Top seed: Houston. The Cougars had little margin for error in their climb up the AAC standings, but they weren’t fazed. They swept then-conference leader ECU on the road and won a series against UConn on the road down the stretch to solidify first place. The Cougars’ No. 48 RPI gives them little hope of hosting, but whether they host or not, the Cougars will be a dangerous club in the postseason. Houston has a stellar lefthanded one-two punch at the top of its rotation in the form of Trey Cumbie (6-3, 3.46) and Aaron Fletcher (6-2, 1.86), both of whom give the Cougars a chance to win on any given weekend. Third baseman Jared Triolo (.360/.437/.477) is the team’s leading hitter, while thick-bodied junior Joe Davis packs most of the power (.296/.362/.466, 7 HR).

Something to gain: South Florida, UConn, ECU, UCF. South Florida (No. 22 RPI), UConn (No. 19 RPI) and ECU (No. 13 RPI) all have RPIs within hosting range, and any of the three could come away with a hosting nod depending on which team rises to the top this week. ECU would seem to have the strongest case, although a No. 4 seed in the AAC and series losses to Houston, South Florida and UConn hold the Pirates back. That could change over the next few days. UCF likely would need to make the championship or win the tournament to host, but the Knights appear safely in the at-large conversation.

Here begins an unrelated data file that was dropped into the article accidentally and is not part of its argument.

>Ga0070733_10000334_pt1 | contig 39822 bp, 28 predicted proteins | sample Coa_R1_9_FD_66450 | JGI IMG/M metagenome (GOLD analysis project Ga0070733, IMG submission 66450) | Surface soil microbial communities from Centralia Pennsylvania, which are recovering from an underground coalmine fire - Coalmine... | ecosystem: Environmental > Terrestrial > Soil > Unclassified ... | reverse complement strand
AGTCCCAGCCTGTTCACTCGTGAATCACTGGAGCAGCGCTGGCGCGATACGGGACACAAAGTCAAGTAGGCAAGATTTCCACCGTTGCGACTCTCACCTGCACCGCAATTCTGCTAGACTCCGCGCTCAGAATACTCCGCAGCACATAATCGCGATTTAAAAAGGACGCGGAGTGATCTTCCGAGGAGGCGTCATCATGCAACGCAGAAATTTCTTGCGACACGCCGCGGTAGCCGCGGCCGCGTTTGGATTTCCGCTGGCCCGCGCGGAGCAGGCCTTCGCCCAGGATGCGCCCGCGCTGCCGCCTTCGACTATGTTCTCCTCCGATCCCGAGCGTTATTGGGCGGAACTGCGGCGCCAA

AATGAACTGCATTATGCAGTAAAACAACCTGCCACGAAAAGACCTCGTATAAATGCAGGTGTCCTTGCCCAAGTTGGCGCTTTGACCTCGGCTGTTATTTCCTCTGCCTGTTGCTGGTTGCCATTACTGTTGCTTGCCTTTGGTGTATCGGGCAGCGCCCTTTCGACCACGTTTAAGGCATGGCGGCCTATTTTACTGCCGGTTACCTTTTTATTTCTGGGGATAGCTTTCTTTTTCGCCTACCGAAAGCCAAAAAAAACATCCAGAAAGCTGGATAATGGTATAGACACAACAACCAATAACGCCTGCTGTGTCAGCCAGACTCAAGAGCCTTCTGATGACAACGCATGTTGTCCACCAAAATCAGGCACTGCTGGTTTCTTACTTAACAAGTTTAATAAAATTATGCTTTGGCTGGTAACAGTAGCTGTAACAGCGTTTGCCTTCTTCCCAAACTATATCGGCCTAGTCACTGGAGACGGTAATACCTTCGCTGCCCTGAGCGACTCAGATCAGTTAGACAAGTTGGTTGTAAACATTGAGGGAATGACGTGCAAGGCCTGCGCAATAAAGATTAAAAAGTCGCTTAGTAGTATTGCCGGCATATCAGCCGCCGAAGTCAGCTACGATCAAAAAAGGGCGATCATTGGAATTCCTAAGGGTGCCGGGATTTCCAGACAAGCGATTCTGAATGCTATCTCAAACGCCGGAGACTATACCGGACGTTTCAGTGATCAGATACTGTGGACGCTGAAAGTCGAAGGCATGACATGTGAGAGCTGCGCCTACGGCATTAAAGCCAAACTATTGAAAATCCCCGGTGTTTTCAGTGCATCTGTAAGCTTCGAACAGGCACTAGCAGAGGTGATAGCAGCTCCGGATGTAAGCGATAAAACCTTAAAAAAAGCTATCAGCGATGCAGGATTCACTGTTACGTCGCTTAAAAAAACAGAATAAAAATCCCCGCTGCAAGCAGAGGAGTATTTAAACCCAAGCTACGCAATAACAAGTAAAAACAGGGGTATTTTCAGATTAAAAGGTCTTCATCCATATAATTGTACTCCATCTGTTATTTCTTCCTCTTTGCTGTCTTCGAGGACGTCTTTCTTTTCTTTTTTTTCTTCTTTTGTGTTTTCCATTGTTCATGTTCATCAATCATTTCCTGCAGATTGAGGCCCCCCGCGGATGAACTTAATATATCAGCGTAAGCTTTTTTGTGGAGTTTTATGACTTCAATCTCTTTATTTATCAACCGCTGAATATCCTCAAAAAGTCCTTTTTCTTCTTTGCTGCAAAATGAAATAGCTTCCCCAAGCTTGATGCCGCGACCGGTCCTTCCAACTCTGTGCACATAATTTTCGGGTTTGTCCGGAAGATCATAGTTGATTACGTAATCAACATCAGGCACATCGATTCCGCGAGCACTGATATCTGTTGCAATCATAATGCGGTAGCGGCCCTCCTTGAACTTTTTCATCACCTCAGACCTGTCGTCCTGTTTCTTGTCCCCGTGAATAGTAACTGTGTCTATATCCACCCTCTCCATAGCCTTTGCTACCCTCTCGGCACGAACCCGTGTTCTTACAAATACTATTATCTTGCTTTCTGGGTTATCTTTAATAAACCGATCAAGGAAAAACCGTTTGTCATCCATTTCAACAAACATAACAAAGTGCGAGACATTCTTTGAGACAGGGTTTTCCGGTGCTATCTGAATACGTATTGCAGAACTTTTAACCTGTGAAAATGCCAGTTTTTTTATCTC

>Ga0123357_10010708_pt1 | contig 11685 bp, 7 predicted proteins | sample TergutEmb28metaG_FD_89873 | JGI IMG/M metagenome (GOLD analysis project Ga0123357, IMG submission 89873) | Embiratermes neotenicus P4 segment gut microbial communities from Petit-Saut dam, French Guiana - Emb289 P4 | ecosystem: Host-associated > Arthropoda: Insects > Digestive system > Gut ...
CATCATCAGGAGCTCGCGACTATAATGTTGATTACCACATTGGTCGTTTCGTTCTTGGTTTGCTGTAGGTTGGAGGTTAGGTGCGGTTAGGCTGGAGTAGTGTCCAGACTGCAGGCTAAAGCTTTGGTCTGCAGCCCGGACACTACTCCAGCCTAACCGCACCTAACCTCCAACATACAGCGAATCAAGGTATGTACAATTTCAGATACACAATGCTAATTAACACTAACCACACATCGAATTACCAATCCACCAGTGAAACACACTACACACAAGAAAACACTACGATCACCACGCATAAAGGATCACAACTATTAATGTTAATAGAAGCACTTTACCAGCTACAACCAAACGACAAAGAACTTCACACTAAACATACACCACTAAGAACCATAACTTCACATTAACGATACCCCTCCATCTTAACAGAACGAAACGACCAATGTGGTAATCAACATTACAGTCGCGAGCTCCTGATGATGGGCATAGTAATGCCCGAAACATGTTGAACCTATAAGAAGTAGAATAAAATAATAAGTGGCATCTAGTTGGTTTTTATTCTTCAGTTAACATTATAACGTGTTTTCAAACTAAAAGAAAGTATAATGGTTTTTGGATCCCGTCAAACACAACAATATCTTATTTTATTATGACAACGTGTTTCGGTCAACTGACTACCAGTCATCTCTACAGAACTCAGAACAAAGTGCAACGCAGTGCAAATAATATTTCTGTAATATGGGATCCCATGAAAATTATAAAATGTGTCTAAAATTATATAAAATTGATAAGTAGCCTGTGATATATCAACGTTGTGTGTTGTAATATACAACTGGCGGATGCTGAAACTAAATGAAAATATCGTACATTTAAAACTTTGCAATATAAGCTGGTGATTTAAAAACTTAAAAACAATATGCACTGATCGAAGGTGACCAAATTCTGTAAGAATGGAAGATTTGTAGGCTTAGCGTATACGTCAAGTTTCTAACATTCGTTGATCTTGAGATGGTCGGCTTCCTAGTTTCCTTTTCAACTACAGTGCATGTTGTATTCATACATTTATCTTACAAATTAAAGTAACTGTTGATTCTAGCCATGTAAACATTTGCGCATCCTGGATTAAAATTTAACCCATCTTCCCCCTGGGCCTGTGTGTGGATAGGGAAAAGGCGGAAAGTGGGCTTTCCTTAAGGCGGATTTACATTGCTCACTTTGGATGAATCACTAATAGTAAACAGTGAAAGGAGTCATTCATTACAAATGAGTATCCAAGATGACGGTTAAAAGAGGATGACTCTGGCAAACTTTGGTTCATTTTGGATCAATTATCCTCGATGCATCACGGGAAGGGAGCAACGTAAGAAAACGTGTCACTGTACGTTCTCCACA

Desperation Time: Cincinnati, Wichita State, Tulane. None of these teams have at-large cases. Wichita State at one point did and still has a respectable No. 49 RPI, but the Shockers are hamstrung by a 9-14 conference record. It’s do-or-die for all three teams this week.

Big Ten

When: Wednesday to Sunday.

Where: TD Ameritrade Park, Omaha.

Participants: Eight teams (listed by seed) — Minnesota, Purdue, Michigan, Illinois, Indiana, Iowa, Ohio State, Michigan State.

Format: Double-elimination.